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Cabral starts season on podium

The Associated Press Travis Cabral of South Lake Tahoe performs during the World Cup men's freestyle skiing moguls final Thursday in Tignes, French Alps. Cabral finished third.
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USSA and Tribune reports

TIGNES, France — Travis Cabral wasn’t worried about his limited amount of snow training before the World Cup freestyle season – and for good reason.

The 21-year-old from South Lake Tahoe finished third overall and second among American bump skiers in Thursday’s season opener.

Cabral put his skis in storage last spring and didn’t bring them out until last month. The break from skiing allowed Cabral to rest a pair of knees that were aching from the pounding they took during a busy season a year ago.

Janne Lahtela of Finland kept the Americans from the podium’s top step, scoring 26.45 points. Travis Mayer, the silver medalist at Salt Lake City in 2002, took second with 25.91 points, followed by Cabral completing the poidum with 25.41.

“We’re starting where we were with the men – 2-3-4 but Janne’s still the thorn in our side,” said U.S. head coach Jeff Wintersteen. “Conditions were marginal today, but the team skied well. We’re pleased.”

Lake Tahoe also was well-represented in the women’s competition.

Olympic Valley’s Laurel Shanley produced the top American women’s result with her fourth-place finish. Shannon Bahrke of Tahoe City was ninth.

“The women skied well, too. Laurel stepped right up, moving up from 11th in semis, so we’ve got the momentum going there, too,” Wintersteen said.

Mayer, who skipped most of last season to focus on his college education, returned to World Cup moguls full-time and flourished right off the bat.

“I came back pretty quick,” Mayer said. “Considering the hard conditions and everything, I’m very happy.

“It was tough to get in and out of the bottom air, but it went well.” Mayer’s two jumps were a 720 D-spin off the top air and 360 iron cross spread at the bottom of the 240-meter run.

Mayer said skipping last season to complete more studies at Cornell University worked out well. The Ivy Leaguer competed in both World Cups in the United States, finishing fourth in Lake Placid, N.Y., and 36th at Utah’s Deer Valley.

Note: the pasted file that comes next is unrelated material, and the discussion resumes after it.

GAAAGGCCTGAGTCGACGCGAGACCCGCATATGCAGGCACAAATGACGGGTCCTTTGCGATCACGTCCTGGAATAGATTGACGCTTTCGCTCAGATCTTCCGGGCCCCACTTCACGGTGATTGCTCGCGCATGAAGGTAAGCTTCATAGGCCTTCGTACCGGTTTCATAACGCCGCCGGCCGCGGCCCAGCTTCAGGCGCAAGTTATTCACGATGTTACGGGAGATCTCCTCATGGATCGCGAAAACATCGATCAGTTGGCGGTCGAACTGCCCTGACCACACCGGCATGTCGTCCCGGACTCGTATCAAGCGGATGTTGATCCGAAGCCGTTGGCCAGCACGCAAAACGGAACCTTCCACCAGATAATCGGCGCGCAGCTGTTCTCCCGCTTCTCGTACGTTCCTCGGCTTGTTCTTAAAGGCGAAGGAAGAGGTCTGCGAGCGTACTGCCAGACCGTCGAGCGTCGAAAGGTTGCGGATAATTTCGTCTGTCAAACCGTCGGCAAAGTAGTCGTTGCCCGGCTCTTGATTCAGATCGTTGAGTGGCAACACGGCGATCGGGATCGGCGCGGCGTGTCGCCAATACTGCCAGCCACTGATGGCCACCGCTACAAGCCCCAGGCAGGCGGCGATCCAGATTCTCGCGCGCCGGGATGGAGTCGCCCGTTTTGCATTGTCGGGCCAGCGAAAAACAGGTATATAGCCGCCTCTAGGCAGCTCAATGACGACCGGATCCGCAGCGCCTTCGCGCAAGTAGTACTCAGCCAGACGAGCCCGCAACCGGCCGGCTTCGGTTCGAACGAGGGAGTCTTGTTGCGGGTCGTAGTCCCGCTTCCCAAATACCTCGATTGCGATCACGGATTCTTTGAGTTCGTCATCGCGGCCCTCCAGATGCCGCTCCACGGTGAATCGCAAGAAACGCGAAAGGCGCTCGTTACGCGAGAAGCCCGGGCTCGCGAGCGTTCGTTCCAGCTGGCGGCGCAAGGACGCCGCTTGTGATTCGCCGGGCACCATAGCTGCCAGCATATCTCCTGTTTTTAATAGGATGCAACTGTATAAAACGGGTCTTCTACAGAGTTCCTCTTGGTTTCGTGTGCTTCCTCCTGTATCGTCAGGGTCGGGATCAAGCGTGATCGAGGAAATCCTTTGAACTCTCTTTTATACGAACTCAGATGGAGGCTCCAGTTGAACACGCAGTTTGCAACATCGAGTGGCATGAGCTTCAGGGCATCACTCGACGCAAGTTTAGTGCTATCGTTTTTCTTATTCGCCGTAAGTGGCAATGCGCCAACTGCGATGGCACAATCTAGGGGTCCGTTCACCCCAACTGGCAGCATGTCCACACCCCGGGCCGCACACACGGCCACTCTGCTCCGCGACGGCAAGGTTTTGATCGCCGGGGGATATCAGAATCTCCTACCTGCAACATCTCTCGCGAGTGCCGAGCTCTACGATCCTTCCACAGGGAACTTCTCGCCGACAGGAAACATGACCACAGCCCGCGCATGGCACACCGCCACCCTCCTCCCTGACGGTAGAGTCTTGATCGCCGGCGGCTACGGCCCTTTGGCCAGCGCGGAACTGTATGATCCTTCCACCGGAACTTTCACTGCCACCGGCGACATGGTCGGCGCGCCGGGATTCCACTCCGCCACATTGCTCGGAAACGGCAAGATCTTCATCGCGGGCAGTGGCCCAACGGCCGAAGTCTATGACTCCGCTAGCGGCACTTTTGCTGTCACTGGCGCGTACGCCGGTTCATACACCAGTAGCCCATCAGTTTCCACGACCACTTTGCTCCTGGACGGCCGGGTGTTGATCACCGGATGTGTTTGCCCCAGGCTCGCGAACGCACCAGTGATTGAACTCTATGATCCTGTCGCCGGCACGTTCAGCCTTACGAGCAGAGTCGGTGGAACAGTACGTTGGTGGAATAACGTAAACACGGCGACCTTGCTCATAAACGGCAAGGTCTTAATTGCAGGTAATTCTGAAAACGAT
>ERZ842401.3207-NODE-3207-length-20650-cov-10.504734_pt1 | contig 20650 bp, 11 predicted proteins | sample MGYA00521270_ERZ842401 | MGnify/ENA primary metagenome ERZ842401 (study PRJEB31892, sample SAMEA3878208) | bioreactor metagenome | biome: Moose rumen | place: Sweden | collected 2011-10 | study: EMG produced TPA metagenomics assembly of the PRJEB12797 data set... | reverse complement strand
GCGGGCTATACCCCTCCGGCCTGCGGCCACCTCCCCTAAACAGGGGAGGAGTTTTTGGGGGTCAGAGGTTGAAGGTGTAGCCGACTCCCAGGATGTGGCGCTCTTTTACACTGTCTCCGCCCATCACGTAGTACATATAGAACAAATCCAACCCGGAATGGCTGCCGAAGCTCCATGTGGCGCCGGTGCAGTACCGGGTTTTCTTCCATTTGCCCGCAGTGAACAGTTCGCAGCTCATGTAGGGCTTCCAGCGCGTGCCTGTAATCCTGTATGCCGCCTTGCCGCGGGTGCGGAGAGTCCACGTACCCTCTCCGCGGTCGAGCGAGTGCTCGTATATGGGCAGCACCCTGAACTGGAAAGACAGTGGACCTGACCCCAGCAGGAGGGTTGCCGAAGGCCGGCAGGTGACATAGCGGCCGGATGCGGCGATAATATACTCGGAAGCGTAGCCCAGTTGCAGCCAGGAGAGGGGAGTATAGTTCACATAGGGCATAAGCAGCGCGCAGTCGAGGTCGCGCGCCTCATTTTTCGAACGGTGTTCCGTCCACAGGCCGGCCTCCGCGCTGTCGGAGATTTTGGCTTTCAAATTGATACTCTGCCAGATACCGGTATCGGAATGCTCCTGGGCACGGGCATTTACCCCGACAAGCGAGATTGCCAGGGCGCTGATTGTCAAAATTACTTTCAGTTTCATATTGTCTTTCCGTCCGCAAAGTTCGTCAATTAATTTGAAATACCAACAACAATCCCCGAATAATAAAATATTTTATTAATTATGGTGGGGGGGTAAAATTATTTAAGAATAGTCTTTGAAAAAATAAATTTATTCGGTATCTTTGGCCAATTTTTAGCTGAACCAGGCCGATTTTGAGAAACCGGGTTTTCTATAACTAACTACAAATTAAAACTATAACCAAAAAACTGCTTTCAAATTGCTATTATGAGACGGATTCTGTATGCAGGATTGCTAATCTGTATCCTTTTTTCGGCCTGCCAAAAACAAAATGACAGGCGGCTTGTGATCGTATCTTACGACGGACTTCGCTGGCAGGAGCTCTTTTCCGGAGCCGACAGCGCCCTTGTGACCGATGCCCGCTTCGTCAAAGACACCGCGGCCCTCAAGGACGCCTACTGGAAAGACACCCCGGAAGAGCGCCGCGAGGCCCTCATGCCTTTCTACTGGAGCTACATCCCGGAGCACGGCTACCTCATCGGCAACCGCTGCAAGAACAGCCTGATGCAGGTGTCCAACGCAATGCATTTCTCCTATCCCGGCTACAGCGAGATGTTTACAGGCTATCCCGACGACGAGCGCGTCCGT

“I didn’t do a ton (of training), but I was able to stay in contact and keep my skills up,” Mayer said. “Now, my body’s fresh and I’ve still got confidence in my skills.”

Mayer spent the summer training in water to get ready for his return to the circuit.

“I spent a lot of time on the water ramps during the summer and I’m confident in the higher (degree of difficulty) with my tricks,” Mayer said.

Mayer’s result didn’t surprised the U.S.’s head man.

“You could see in Wolf Creek (Colo.,) that T-Mayer was skiing so well and he showed it again today. Not that if he hadn’t stepped up, Cabral or Luke wouldn’t have filled the podium,” Wintersteen said.

The event was held in the village instead of up on the Grand Mott Glacier, which had been a backup site for years. Wintersteen said Tignes organizers decided if they couldn’t stage the World Cup in the village where it could be seen, they wouldn’t hold it.

Tignes will be the only competition for the moguls team on this trip, the coach said. Lack of snow in La Plagne forced organizers to cancel a dual moguls contest next week and Tignes officials were unable to set up a duals course in time, so the Americans have just the lone competition.

‘It’s an expensive trip,” Wintersteen said, “but two podiums soften the pain a bit.”

The team will break for the holidays and then regroup with the traditional North American World Cups in January, starting the eighth and ninth at Mont Tremblant, Que., followed by the Nature Valley Freestyle Cup at Lake Placid, N.Y., Jan. 14-16.


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